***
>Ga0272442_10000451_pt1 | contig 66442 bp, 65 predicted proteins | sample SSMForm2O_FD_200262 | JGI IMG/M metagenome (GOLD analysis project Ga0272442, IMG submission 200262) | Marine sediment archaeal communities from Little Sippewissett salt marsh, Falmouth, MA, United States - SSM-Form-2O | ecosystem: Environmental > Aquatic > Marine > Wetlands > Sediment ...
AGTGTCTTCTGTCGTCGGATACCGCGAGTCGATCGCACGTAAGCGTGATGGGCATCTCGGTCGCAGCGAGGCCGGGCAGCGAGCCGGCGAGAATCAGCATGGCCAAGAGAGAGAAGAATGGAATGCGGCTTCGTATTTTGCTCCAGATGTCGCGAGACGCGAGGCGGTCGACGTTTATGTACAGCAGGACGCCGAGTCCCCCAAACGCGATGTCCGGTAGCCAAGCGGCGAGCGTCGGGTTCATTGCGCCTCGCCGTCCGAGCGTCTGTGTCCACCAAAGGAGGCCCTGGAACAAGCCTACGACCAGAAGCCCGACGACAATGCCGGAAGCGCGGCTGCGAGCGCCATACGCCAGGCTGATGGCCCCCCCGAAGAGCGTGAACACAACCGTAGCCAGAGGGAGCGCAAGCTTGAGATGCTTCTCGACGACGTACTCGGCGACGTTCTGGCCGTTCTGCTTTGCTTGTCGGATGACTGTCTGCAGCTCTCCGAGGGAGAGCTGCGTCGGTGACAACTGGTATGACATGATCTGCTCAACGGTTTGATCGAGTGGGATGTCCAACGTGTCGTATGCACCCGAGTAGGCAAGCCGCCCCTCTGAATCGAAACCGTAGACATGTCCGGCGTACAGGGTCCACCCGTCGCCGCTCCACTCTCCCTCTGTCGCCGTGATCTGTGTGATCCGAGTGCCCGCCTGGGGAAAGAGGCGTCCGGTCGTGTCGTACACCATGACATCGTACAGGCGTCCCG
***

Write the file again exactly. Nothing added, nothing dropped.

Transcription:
>Ga0272442_10000451_pt1 | contig 66442 bp, 65 predicted proteins | sample SSMForm2O_FD_200262 | JGI IMG/M metagenome (GOLD analysis project Ga0272442, IMG submission 200262) | Marine sediment archaeal communities from Little Sippewissett salt marsh, Falmouth, MA, United States - SSM-Form-2O | ecosystem: Environmental > Aquatic > Marine > Wetlands > Sediment ...
AGTGTCTTCTGTCGTCGGATACCGCGAGTCGATCGCACGTAAGCGTGATGGGCATCTCGGTCGCAGCGAGGCCGGGCAGCGAGCCGGCGAGAATCAGCATGGCCAAGAGAGAGAAGAATGGAATGCGGCTTCGTATTTTGCTCCAGATGTCGCGAGACGCGAGGCGGTCGACGTTTATGTACAGCAGGACGCCGAGTCCCCCAAACGCGATGTCCGGTAGCCAAGCGGCGAGCGTCGGGTTCATTGCGCCTCGCCGTCCGAGCGTCTGTGTCCACCAAAGGAGGCCCTGGAACAAGCCTACGACCAGAAGCCCGACGACAATGCCGGAAGCGCGGCTGCGAGCGCCATACGCCAGGCTGATGGCCCCCCCGAAGAGCGTGAACACAACCGTAGCCAGAGGGAGCGCAAGCTTGAGATGCTTCTCGACGACGTACTCGGCGACGTTCTGGCCGTTCTGCTTTGCTTGTCGGATGACTGTCTGCAGCTCTCCGAGGGAGAGCTGCGTCGGTGACAACTGGTATGACATGATCTGCTCAACGGTTTGATCGAGTGGGATGTCCAACGTGTCGTATGCACCCGAGTAGGCAAGCCGCCCCTCTGAATCGAAACCGTAGACATGTCCGGCGTACAGGGTCCACCCGTCGCCGCTCCACTCTCCCTCTGTCGCCGTGATCTGTGTGATCCGAGTGCCCGCCTGGGGAAAGAGGCGTCCGGTCGTGTCGTACACCATGACATCGTACAGGCGTCCCG